Date: October 28, 2013

Grant Report – USPGA Championship for Australia?

There was a time when the Australian Open was spoken of as the world’s fifth golf major.

But there is now a possibility that a genuine grand slam championship could be played in this country – albeit not on a permanent basis.

US and Australian officials are looking into the radical proposition to take the USPGA Championship to various international locations, and Australia is anxious to push for the event to be staged here.

The idea came to light after US PGA chief executive Pete Bevacqua said his committee was looking into the advantages of holding the PGA Championship overseas once or twice a decade.

Brian Thorburn, chief executive officer of the PGA of Australia, spoke enthusiastically about the chance to host the tournament and said he would raise the topic with Bevacqua when they are scheduled to meet shortly.

"Absolutely,"’ Thorburn told Fairfax recently. ”We’ll engage in discussions with them and put our best foot forward.

"We have the infrastructure here; we’ve hosted the Presidents Cup and the World Cup.

"And players love playing here" He cited the recent appearance of Dustin Johnson and Bo Van Pelt at the Perth International and Rory McIlroy’s decision to play this year’s Australian Open in Sydney.

However he warned that the PGA would need to lean heavily on government funding to have a chance of putting on the event.

As far as the venue was concerned, Thorburn said Australia was extremely flexible.

He said each state was able to put a golf course forward that would be capable of hosting the world’s best players.

”Obviously it is up to the US PGA to consider the feasibility and if, strategically, it is a possibility,” he said.

”The sandbelt courses [in Victoria] are the most well-known but there is also Royal Sydney, plus there are a few on the Gold Coast and Karrinyup…in Perth."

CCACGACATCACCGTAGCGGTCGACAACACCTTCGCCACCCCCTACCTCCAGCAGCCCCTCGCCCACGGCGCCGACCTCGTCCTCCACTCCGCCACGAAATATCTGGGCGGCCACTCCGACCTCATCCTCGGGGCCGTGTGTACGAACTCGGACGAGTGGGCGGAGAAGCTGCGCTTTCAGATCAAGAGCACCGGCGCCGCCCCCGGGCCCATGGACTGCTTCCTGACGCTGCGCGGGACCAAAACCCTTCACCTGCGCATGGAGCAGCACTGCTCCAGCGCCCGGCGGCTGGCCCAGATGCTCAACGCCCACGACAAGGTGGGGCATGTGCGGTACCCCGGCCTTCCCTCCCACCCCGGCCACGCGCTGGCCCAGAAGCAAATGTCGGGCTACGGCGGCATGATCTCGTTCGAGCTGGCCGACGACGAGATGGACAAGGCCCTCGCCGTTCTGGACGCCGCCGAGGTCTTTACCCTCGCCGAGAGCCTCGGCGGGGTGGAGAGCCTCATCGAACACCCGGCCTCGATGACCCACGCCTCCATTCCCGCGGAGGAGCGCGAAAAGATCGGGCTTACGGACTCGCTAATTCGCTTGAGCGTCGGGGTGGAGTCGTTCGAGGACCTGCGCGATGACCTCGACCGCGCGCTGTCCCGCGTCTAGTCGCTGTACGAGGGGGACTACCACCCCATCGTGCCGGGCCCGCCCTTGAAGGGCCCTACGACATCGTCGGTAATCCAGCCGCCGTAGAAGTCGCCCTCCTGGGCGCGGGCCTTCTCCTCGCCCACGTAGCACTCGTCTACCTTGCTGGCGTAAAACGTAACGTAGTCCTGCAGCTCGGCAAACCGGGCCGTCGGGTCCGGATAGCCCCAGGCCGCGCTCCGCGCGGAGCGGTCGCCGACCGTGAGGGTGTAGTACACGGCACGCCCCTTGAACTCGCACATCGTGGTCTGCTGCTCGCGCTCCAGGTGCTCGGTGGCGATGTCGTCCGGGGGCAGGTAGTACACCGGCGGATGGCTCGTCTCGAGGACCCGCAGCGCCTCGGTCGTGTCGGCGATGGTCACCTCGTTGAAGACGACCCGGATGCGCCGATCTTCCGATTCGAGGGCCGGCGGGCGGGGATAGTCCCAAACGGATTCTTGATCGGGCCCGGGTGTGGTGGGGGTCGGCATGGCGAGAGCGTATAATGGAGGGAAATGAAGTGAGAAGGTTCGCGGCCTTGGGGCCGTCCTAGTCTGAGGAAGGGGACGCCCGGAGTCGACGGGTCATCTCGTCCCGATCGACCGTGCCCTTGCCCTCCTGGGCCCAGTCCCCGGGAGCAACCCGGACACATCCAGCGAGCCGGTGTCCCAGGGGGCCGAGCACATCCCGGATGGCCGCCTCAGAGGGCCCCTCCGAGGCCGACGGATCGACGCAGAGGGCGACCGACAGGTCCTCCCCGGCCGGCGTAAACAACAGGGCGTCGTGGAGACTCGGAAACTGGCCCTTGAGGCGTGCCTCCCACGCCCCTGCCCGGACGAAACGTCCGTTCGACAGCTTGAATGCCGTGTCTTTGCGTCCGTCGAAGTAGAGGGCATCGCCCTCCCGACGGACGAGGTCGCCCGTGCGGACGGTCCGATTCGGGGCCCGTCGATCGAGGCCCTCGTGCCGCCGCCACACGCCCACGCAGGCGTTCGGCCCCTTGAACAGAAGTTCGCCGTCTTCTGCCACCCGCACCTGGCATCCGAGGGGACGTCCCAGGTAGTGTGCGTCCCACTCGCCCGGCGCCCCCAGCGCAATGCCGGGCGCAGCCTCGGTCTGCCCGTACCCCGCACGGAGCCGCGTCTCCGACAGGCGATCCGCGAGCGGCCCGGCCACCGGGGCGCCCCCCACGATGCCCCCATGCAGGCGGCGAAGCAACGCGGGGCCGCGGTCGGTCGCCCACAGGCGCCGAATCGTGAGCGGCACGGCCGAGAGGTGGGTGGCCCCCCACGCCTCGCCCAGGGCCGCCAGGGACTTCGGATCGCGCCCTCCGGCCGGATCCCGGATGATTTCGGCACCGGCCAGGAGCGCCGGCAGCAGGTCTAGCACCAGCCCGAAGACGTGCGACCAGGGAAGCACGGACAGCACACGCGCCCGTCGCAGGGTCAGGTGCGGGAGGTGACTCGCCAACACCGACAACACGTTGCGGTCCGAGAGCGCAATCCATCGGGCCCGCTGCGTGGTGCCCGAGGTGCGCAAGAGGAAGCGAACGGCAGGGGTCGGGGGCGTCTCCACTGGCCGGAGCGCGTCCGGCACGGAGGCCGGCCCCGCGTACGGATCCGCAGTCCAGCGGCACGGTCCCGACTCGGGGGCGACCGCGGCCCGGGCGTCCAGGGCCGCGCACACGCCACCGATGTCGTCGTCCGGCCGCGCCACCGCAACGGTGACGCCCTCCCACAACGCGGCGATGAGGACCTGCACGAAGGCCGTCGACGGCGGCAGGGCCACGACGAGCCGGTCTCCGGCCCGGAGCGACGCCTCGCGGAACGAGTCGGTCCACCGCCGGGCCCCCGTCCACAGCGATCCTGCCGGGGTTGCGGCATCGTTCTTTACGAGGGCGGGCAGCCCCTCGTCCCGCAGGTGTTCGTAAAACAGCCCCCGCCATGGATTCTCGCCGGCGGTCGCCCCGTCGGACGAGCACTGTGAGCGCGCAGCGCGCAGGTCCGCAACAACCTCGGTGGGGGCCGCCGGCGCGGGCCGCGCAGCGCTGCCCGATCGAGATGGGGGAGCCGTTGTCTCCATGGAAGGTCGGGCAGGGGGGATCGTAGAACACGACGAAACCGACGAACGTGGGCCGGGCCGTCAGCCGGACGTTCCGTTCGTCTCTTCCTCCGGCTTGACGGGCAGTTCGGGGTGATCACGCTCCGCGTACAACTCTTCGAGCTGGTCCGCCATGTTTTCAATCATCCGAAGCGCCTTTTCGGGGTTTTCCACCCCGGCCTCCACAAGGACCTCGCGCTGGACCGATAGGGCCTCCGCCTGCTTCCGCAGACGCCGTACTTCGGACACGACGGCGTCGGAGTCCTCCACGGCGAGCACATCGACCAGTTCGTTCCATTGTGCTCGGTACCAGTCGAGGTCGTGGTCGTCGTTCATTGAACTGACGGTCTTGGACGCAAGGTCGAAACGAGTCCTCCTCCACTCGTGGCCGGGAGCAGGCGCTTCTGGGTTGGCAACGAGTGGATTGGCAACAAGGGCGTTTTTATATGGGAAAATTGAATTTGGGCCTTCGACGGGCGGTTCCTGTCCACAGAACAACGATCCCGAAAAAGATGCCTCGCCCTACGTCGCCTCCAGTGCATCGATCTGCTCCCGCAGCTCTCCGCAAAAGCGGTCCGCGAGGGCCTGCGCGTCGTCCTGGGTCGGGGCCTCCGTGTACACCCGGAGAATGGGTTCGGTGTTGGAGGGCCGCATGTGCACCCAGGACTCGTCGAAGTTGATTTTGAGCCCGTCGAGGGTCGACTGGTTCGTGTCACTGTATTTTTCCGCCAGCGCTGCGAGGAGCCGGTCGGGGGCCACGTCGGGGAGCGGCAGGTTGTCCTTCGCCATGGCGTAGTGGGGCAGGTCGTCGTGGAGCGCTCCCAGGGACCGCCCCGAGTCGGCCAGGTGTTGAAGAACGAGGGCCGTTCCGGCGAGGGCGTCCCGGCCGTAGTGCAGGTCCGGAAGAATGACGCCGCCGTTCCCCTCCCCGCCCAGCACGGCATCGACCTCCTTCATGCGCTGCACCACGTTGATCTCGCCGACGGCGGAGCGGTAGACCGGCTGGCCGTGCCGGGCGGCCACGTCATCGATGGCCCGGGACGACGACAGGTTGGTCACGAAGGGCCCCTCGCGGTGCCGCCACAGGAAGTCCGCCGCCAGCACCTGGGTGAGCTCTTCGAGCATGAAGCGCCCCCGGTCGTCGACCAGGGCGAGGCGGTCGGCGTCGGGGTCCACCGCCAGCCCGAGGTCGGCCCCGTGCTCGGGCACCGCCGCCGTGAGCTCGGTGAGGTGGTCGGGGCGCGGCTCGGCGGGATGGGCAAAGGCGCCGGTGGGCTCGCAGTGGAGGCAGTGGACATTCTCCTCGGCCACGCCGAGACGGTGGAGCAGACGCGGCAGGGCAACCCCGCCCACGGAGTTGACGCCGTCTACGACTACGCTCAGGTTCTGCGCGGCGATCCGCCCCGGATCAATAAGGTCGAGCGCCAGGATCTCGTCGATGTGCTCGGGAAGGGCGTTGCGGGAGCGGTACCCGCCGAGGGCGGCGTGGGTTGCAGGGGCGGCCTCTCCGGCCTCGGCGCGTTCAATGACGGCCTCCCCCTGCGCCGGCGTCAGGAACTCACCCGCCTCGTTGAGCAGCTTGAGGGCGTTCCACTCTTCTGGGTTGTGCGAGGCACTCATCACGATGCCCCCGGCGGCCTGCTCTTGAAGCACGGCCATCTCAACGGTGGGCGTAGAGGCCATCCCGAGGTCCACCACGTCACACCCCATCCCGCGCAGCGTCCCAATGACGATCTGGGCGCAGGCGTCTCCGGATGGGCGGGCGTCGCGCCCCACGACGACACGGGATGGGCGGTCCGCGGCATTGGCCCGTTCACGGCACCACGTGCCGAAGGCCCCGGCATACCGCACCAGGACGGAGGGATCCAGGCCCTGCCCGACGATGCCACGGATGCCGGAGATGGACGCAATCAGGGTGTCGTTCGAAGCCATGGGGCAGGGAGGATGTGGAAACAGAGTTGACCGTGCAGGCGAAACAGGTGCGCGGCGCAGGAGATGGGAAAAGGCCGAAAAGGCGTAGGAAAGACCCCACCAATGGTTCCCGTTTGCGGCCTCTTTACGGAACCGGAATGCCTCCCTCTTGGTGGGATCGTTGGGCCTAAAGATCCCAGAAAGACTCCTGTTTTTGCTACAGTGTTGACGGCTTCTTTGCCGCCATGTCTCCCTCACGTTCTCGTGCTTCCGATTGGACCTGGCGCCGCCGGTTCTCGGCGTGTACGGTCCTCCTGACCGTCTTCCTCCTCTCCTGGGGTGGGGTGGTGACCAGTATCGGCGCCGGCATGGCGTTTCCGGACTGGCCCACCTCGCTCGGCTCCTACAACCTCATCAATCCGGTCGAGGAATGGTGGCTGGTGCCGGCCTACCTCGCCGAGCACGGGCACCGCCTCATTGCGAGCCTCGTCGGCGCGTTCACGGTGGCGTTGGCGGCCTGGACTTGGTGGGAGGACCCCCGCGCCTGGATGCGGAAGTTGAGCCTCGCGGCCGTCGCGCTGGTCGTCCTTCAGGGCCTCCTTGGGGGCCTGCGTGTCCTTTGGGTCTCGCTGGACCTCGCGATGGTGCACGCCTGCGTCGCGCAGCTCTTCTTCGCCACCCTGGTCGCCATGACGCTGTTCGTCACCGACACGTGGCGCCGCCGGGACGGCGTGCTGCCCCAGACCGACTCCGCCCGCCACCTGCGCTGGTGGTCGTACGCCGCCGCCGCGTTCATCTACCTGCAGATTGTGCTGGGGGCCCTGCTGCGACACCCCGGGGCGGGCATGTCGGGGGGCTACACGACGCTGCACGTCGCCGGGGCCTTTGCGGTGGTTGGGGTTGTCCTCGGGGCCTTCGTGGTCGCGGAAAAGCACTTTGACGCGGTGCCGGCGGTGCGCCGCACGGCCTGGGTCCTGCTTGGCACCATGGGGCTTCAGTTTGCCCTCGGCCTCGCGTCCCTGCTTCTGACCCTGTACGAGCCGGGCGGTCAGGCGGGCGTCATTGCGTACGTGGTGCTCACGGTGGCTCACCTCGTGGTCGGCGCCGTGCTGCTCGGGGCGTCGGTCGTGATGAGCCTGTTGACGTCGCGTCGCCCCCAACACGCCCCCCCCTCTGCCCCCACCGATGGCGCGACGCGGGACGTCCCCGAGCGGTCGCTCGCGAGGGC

Whether or not the change will be realised, it is not likely to happen for several years.

The US PGA Championship will celebrate its 100th anniversary in 2016 and is not able to consider a move until 2020 because television rights and venues have been locked in until 2019.

Thorburn thought there was a good chance of the US PGA deciding to move the tournament abroad.

He said that the NFL moving games to London and Major League Baseball playing the opening game of its 2014 season in Sydney showed the top sports in the US were thinking more about international exposure to remain competitive.

And he believed Australia could have a strong chance of being selected due to its record with major events, including the 2000 Olympic Games.

Meanwhile, on the US Tour, Victorian Aaron Baddeley has had a strong result after battling through 2013 with 14 missed cuts.

Playing in the CIMB Classic at the Kuala Lumpur Golf Golf, Baddeley took fifth spot after a final round 66.

He was just two shots off the pace, shared by Americans Gary Woodland and Ryan Moore.

Woodland and Moore finished tied for the lead at the end of regulation play but were forced to return on Monday to complete their play-off for victory due to bad light.

By: Robert Grant